Are investigations by the ‘Green 20’ an effort to intimidate scientific dissenters?
By Lamar Smith
Transparency for thee, but not for me—that seems to be the motto of New York Attorney General Eric Schneiderman and Massachusetts Attorney General Maura Healey. Last year they led a group of their colleagues—dubbed the “Green 20”—in a sweeping initiative to target dissenting views on climate change. Exxon Mobil, for instance, was asked to turn over decades of documents.
The Green 20 investigations have been criticized as blatantly political. Last year a federal judge overseeing Ms. Healey’s suit against Exxon expressed concern that she may be conducting it in “bad faith.”
For nearly a year, the congressional committee I lead has been trying to understand the effects of these investigations on scientific research. Unfortunately, the attorneys general have obstructed our inquiry at every turn. Last July, after two months of unanswered requests for information, the committee issued subpoenas to Mr. Schneiderman and Ms. Healey.
The subpoenas asked for communications between Green 20 offices and environmental activists. This would show the level of coordination in this campaign to harass and silence scientists who challenge prevailing climate-change orthodoxies. The attorneys general have refused to comply, hiding behind vague excuses.
The committee has not sought information about the investigations of Exxon. Instead, our interest is in discovering how this attempt at intimidation affects federally funded scientific research. Then we may consider changing the law to allow this research to continue.
The hypocrisy of the attorneys general here is evident—though perhaps understandable. Mr. Schneiderman has accepted nearly $300,000 in campaign donations from environmentalist donors, including members of the Soros family. He has also used the investigation as a way to curry favor with anti-Exxon billionaire Tom Steyer for a potential gubernatorial run, according to the New York Post.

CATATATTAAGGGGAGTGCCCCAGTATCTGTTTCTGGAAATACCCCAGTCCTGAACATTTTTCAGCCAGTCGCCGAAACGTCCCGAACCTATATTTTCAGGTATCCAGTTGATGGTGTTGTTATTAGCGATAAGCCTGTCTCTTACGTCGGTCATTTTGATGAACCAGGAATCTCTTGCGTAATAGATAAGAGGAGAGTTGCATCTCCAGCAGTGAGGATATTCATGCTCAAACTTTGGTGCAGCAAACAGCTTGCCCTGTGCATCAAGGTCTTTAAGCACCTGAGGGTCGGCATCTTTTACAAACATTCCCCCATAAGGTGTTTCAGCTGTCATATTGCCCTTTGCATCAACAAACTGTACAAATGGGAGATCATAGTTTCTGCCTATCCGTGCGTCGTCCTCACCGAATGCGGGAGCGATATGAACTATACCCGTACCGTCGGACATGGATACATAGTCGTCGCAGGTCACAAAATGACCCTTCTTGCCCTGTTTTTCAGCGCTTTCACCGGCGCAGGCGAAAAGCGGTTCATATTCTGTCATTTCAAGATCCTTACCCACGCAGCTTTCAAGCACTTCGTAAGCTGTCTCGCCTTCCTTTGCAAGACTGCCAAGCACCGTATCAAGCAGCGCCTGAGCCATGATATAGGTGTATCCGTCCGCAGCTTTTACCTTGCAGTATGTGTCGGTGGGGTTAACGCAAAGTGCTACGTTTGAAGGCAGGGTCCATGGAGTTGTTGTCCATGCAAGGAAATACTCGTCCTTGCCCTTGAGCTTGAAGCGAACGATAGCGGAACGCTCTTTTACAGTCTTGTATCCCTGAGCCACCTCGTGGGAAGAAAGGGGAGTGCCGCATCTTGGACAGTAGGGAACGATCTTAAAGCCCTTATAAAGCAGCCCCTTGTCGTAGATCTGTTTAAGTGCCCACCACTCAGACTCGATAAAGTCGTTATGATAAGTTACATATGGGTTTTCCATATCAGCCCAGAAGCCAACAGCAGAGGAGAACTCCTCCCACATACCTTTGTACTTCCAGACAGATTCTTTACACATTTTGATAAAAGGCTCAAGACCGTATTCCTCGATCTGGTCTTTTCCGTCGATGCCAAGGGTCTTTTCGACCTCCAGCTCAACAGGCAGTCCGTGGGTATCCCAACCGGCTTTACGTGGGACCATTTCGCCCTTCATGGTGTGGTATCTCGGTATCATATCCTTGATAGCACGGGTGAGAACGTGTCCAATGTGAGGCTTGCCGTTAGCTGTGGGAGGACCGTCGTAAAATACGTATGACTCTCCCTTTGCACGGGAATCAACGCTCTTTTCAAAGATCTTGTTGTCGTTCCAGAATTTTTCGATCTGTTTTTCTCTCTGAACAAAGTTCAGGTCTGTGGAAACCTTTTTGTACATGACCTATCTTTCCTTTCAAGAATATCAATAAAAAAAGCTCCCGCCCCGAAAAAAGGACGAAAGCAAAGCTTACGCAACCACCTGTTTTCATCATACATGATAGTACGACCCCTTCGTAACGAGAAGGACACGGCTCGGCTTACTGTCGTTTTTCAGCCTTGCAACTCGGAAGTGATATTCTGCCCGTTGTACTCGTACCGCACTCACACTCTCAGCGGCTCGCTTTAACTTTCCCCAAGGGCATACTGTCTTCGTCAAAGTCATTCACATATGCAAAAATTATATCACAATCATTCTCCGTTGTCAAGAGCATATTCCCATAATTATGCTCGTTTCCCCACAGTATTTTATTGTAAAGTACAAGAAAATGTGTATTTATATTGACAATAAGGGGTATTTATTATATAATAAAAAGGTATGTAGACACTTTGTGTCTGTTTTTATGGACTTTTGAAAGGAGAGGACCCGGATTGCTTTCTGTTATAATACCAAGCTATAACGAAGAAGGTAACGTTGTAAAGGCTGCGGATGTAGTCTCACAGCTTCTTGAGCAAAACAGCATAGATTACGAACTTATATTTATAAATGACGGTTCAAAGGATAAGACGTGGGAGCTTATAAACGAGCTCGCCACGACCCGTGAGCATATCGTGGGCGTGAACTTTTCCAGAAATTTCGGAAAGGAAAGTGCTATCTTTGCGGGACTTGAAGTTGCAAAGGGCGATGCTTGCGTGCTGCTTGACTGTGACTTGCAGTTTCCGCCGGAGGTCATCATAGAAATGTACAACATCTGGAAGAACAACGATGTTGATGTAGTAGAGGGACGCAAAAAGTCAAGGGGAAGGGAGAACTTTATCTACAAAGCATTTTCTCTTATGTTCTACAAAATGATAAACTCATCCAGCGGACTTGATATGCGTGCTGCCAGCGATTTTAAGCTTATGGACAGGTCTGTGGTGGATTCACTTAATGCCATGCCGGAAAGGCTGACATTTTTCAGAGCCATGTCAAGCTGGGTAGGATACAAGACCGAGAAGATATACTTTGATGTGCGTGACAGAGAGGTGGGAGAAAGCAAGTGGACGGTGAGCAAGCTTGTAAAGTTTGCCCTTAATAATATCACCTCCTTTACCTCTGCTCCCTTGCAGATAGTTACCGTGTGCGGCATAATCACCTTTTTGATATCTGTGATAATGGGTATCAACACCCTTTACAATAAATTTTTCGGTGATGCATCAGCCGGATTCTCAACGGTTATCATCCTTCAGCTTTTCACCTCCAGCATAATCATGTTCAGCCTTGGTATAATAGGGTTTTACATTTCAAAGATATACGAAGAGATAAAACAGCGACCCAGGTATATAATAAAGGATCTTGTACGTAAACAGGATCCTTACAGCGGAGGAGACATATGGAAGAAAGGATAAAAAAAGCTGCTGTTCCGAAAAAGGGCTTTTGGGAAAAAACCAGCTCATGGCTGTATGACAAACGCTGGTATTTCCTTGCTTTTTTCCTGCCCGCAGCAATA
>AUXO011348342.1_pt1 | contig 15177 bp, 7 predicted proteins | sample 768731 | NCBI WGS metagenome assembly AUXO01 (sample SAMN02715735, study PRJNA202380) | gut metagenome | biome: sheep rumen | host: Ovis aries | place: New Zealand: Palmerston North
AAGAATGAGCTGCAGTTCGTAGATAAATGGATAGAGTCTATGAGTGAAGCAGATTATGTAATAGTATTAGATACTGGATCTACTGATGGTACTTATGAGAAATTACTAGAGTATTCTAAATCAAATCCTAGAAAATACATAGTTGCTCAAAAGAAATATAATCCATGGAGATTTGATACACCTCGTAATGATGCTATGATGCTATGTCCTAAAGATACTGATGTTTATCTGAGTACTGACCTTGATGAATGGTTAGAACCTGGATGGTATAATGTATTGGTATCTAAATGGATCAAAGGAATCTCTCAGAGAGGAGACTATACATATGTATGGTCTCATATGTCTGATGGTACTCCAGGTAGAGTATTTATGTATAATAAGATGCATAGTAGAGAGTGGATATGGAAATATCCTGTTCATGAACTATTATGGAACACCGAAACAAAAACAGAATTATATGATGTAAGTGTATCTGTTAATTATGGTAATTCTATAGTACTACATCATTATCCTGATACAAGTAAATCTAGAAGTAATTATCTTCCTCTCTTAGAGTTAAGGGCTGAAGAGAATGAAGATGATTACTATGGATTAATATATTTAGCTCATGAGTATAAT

Perhaps Mr. Schneiderman is afraid of what the House committee might confirm in the course of its investigation. Is he using his public office to advance the priorities of interest groups that support his personal political ambitions?
The American people deserve to know how Mr. Schneiderman’s and Ms. Healey’s actions affect the nation’s scientific community. By refusing to comply with congressional subpoenas, they have shown they have something to hide.
To borrow their premise, this obstruction is a coverup—and they must be held accountable for their hypocrisy. On Feb. 16, the House committee reissued the subpoenas, as is customary at the beginning of a new Congress. Although the attorneys general have not yet made any effort to cooperate, I remain hopeful that they will act in accordance with their public statements about transparency and accountability and will comply with the committee’s investigation.
Mr. Smith, a Texas Republican, is chairman of the House Committee on Science, Space and Technology.